Airing Micro-CPAP – Welcome to the Future!

no mask CPAPIf Stephen Marsh has his way, 2016 might be the last year you have to rely on a big ole clunky CPAP unit to control your Obstructive Sleep Apnea.  That’s because 2017 is the year Marsh, and his Massachusetts-based startup Airing LLC, expect to receive FDA approval and begin shipping the world’s first hoseless, maskless micro-CPAP.

Anyone with sleep apnea knows the hassles associated with wearing a CPAP:

  • a mask strapped to your face
  • a long hose that always seems to be in the way or half wrapped around your next when you roll over
  • keeping distilled water in the unit for humidification
  • finding a spare electrical outlet near the bed
  • packing it all up to take with you when travelling

Because of this, the rate of CPAP compliance among sleep apnea sufferers is incredibly low.  Airing aims to change this by creating a tiny disposable CPAP that it claims is just as effective as traditional models, yet free of the nuisances listed above.

There must be a demand for this product.  Airing exceeded their initial crowdfunding goal of $100,000 in the first 2 hours of being released on Indiegogo.  At the time of this writing, they currently have a whopping $1,441,322!

What Does a Micro-CPAP Look Like?

no hose no mask CPAPWhen you take away a CPAP’s mask, hose, power cord, and the main box you aren’t left with much. But what you are left with is exactly what Airing is offering: a tiny micro-CPAP that fits comfortably in the wearer’s nostrils on soft nose pads.  If you’ve ever worn a traditional nasal pillow CPAP mask, then you are already familiar with the concept of how the Airing feels.

nasal mask

How Does Airing Work?

A traditional CPAP is a fairly large device.  How does the tiny Airing replicate a CPAP’s function, while only a fraction of the size?  The real magic behind the Airing is the tiny micro-blowers that make up the inner workings of the unit.  These micro-blowers use electrostatic charge to suck air in from the room, and then force it out through the nasal passage.  Despite being significantly smaller than a typical CPAP, the Airing is capable of generating just as much pressure – between 1-20 cmH2O.  Because it has no external power source, it depends on a tiny battery similar to those found in hearing aids.  This battery holds enough charge for 8 hours of runtime, meaning the Airing is intended as a disposable replacement for your CPAP.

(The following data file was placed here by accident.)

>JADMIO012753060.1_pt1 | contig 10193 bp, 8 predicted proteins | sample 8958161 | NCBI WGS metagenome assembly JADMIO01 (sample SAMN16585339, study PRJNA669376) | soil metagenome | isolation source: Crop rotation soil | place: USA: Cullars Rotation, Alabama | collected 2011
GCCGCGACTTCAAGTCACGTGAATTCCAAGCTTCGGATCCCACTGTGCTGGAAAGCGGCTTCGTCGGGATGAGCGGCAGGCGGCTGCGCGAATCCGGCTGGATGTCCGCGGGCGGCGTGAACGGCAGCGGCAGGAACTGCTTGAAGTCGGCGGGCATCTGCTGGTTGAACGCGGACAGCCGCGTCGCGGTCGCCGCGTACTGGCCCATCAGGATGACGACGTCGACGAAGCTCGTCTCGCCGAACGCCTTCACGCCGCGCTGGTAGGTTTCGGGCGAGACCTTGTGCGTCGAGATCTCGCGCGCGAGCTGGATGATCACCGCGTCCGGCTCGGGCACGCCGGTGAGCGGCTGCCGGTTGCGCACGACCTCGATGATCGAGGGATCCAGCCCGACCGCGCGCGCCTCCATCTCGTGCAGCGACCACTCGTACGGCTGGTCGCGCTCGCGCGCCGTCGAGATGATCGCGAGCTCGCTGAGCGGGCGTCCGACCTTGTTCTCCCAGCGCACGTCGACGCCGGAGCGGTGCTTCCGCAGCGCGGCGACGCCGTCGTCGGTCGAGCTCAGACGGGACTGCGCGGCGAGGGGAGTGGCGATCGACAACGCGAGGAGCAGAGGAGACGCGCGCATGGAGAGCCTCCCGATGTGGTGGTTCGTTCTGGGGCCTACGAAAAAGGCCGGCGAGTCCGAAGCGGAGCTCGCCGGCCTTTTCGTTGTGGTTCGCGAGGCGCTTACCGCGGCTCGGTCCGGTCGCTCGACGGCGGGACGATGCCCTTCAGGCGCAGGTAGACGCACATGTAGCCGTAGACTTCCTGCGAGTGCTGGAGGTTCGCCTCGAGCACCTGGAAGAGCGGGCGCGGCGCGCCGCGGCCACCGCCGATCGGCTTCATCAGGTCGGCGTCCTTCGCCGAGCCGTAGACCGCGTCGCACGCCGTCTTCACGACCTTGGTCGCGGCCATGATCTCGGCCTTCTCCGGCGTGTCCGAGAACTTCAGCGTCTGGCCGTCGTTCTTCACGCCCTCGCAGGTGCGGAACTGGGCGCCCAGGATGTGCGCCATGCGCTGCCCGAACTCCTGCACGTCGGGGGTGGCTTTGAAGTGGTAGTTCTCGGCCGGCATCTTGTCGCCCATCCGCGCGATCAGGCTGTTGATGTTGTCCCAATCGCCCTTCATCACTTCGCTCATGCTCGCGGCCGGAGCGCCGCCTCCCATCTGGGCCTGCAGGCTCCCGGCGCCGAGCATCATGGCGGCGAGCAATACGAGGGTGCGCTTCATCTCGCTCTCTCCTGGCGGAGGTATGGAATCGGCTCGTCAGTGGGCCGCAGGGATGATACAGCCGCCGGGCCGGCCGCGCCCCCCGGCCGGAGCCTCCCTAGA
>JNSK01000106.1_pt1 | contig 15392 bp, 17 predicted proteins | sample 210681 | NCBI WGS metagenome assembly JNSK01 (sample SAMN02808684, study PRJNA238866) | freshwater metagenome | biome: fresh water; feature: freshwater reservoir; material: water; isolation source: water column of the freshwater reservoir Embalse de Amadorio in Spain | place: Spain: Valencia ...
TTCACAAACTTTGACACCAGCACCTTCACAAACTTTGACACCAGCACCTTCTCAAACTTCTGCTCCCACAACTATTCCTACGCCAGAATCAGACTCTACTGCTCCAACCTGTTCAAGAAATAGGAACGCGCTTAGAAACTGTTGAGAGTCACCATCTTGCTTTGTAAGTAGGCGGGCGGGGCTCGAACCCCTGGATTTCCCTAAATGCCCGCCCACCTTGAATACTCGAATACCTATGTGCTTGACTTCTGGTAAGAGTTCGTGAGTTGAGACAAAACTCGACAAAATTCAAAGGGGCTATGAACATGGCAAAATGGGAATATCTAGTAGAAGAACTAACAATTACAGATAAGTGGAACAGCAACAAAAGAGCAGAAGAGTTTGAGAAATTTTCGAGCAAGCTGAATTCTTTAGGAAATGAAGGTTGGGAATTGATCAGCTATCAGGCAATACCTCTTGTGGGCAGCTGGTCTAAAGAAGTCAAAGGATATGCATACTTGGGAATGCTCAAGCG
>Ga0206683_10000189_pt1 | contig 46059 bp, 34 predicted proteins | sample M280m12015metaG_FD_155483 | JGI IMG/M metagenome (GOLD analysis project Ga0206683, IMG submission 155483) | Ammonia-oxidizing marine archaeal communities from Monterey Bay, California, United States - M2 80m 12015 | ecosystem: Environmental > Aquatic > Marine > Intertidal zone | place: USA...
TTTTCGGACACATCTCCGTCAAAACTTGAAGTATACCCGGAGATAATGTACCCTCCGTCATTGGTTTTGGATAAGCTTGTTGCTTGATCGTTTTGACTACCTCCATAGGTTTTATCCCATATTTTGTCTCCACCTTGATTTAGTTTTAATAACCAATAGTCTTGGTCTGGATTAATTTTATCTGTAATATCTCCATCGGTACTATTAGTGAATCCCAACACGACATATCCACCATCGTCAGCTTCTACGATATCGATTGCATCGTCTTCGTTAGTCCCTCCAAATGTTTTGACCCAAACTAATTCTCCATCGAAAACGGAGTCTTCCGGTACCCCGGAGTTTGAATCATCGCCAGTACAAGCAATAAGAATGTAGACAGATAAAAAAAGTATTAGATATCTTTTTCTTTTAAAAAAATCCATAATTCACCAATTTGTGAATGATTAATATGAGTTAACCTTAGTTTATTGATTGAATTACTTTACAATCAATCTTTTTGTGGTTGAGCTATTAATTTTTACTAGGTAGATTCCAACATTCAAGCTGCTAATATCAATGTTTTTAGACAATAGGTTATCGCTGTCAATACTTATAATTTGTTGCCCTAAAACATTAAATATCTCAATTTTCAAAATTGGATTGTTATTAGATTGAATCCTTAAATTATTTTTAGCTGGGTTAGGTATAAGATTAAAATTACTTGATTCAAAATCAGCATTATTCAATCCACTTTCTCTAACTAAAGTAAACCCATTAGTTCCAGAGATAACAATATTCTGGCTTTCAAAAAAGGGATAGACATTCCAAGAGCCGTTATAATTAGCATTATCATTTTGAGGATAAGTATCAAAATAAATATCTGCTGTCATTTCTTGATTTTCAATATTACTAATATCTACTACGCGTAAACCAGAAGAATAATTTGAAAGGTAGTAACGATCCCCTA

How Much Does Airing Cost?

Aside from “Does it work?” this is probably the biggest question everyone has for Airing.  A traditional CPAP unit can cost anywhere between $200-$3000 USD depending on the features and quality of the machine.  Airing has designed their micro-CPAP to be a disposable, single-use device.  Because of this, the longterm cost of using Airing could have the potential to be far greater than a traditional CPAP.

Airing has taken great strides to keep manufacturing costs as low as possible, while producing a quality product.  They employ a relatively new manufacturing process called R2R (Roll to Roll) which allows the product to be mass-produced at a reasonable rate. With this in mind, Airing aims to release their mico-CPAP at $3/unit USD, or $0.60/unit after insurance reimbursement.

All of this is conditional, of course, upon FDA approval, something which is not scheduled until 2017.  But Stephen Marsh is confident that Airing is the solution sleep apnea sufferers have been waiting for… and his 15,328 Indiegogo backers appear to agree!

1 comment… add one
  • Rev June 29, 2016, 9:30 am

    “All of this is conditional, of course, upon FDA approval, something which is not scheduled until 2017”

    No, the main thing it’s conditional upon is it being *invented* in the first place. It doesn’t exist. All the comments about how it “is” made or how much it weighs or costs are made up. Not even the inventor has one. Some of the photos are just photoshop and some are just with a mock-up. You have to look at the fine print to see them admit that.

    So they’re promoting a product that doesn’t exist and asking people for money. Hmmm. Sounds fishy.

    Reply

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